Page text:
Over The Douglas Range

I'm about to enjoy my most serious couch-hike of the summer. I'm 'joining' the third stage of Daughter of Moosey's North West Nelson Loop Trip, walking over the Douglas Range. In her words, it's a 'brute of a route'.

 On a clear day...
Approaching Boulder Lake

The route over the Douglas Range is not a formed track, and requires good route-finding skills and visibility on the tops. A cairn every fifteen minutes is useful, and may be vital - but that pre-supposes that one can a) see the cairn and b) is going in the right direction towards the cairn anyway. Hmm...

Ah - I Remember When...

Years ago, when the Moosey legs were younger, Non-Gardening Partner and I had discussed doing this trip. We read the route guide, imagining seeing the Dragon's Teeth, the Drunken Sailor, Lonely Lake... I've always loved the idea of Lonely Lake, the name evoking a childhood Famous Five style camping adventure, maybe?

 In the mist.
Heading for Green Saddle

The tiny huts en route are the safe havens, and they're absolutely gorgeous. The scary bits are, after all, just natural features. Daughter suggests that a bit of low cloud wasn't too bad an idea at times - better not to see exactly what was underneath that part of the ridge... Anyway, I've been so looking forward to this part of the Loop Trip. And here it is, dictated by Daughter in my kitchen - me typing furiously, trying not to ask silly questions, she calmly cooking our next gourmet meal. I'll try not to interrupt too much.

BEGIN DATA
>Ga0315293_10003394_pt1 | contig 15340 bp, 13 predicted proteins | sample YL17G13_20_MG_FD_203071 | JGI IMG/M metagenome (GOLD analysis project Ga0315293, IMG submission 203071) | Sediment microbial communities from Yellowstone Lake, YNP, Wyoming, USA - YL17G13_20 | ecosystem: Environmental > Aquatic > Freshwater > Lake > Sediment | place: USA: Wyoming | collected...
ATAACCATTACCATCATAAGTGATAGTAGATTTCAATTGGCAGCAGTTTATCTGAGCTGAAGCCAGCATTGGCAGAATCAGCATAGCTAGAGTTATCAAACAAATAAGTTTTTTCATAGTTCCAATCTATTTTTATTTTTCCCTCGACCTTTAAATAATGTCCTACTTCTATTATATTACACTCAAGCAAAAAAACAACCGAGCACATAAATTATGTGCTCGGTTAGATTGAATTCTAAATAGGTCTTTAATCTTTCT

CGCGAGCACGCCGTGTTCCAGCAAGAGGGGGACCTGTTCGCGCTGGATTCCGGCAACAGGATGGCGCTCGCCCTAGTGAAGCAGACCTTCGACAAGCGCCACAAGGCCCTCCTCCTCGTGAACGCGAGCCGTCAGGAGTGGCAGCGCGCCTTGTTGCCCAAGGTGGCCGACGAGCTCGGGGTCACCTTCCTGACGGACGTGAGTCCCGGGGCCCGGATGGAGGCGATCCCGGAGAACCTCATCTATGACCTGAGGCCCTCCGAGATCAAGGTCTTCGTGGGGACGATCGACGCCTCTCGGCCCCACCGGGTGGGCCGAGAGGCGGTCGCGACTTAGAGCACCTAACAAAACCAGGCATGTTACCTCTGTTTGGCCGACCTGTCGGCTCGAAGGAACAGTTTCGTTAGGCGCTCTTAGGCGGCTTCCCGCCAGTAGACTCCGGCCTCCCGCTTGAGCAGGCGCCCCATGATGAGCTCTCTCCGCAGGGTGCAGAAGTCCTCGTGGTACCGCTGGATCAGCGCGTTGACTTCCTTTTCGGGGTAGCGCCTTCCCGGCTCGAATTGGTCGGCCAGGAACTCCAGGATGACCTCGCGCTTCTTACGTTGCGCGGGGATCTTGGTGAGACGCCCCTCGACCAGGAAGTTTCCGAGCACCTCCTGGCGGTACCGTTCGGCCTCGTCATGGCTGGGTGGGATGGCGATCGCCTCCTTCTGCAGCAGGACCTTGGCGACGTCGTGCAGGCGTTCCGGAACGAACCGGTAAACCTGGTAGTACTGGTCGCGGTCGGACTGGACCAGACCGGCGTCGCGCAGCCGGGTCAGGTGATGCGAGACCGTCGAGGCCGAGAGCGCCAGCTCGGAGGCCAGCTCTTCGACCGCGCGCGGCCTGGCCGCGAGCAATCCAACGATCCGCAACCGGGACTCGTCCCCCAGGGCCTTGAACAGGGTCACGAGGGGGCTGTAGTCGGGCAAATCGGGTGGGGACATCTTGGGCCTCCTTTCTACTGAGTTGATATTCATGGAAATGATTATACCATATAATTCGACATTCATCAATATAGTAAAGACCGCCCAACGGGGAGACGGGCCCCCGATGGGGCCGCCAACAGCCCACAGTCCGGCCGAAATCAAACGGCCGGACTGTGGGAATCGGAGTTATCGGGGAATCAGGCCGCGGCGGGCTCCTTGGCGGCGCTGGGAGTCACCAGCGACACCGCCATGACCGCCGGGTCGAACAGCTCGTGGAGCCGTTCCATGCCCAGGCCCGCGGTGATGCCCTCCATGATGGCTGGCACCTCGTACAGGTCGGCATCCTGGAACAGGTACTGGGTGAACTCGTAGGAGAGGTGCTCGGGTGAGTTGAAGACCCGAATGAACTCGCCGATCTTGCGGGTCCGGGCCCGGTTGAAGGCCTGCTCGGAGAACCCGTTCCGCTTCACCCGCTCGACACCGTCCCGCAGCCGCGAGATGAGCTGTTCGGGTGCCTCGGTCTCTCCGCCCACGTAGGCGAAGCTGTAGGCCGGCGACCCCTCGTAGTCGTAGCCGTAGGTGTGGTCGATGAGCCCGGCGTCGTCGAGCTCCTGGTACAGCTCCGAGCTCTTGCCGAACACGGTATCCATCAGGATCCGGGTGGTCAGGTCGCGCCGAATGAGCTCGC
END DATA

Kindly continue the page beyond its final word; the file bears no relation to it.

Tell Me About the Douglas Range...

 Definitely a big view.
The Dragon's Teeth
 Just beautiful.
Lonely Lake Hut

Lonely Lake

Oops - a mother interruption. I couldn't stop myself. This sounded like a day in tramping heaven, and even just thinking about it was making me shiver. Such a huge trip, over such big country, with big risks and sore knees, to arrive at Lonely Lake. What a name!

'Was Lonely Lake lonely?' I asked. Daughter said no, it was a lovely welcoming little hut, a 3 bunker, having had a bit of loving restoration and renovation.

'But is the lake itself actually lonely?' I persisted. It sounded like a place where I could spend a happy, fulfilled week (or so) reading books, writing, and searching for the meaning of life. But rather than regale her with my daft, sentimental memories of the Famous Five series (a full set of which I have in Pond Cottage, hee hee), I let her continue:

No, no, keep going, please keep going...

 A clear day, wonderful views.
The Douglas Range

The next day she walked down the Cobb Valley, feeling she'd finished something big, and wondering about just going home. Oops. After a pep talk from husband, and lunch at Trilobite Hut, the big trip continued as planned. Up they both went in the swirling clouds to Mount Peel, making for Balloon Hut on the Tablelands. But that's the next and last part of Daughter's narrative.

Wow. An amazing challenge completed and enjoyed, with husband's excellent route-finding making the most serious day a safe, if long one. And so part three of Daughter's Loop Trip finishes, with sore knees and a haiku to lovingly remember this 'brute of a route'. I can tell she loved every minute of it, though - can't you?

Serious Footnote

DOC does publish a route guide for this difficult trip. It may not be detailed enough for some. Small huts mean carry a tent. Carry extra food. It's serious up there.